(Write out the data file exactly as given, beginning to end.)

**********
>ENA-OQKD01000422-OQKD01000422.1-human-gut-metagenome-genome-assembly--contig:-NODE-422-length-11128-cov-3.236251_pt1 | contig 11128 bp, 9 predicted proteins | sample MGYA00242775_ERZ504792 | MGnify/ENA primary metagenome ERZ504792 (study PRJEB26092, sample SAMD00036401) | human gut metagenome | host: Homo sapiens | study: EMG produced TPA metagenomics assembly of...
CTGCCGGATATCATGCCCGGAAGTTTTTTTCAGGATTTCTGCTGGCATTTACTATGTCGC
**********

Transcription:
>ENA-OQKD01000422-OQKD01000422.1-human-gut-metagenome-genome-assembly--contig:-NODE-422-length-11128-cov-3.236251_pt1 | contig 11128 bp, 9 predicted proteins | sample MGYA00242775_ERZ504792 | MGnify/ENA primary metagenome ERZ504792 (study PRJEB26092, sample SAMD00036401) | human gut metagenome | host: Homo sapiens | study: EMG produced TPA metagenomics assembly of...
CTGCCGGATATCATGCCCGGAAGTTTTTTTCAGGATTTCTGCTGGCATTTACTATGTCGC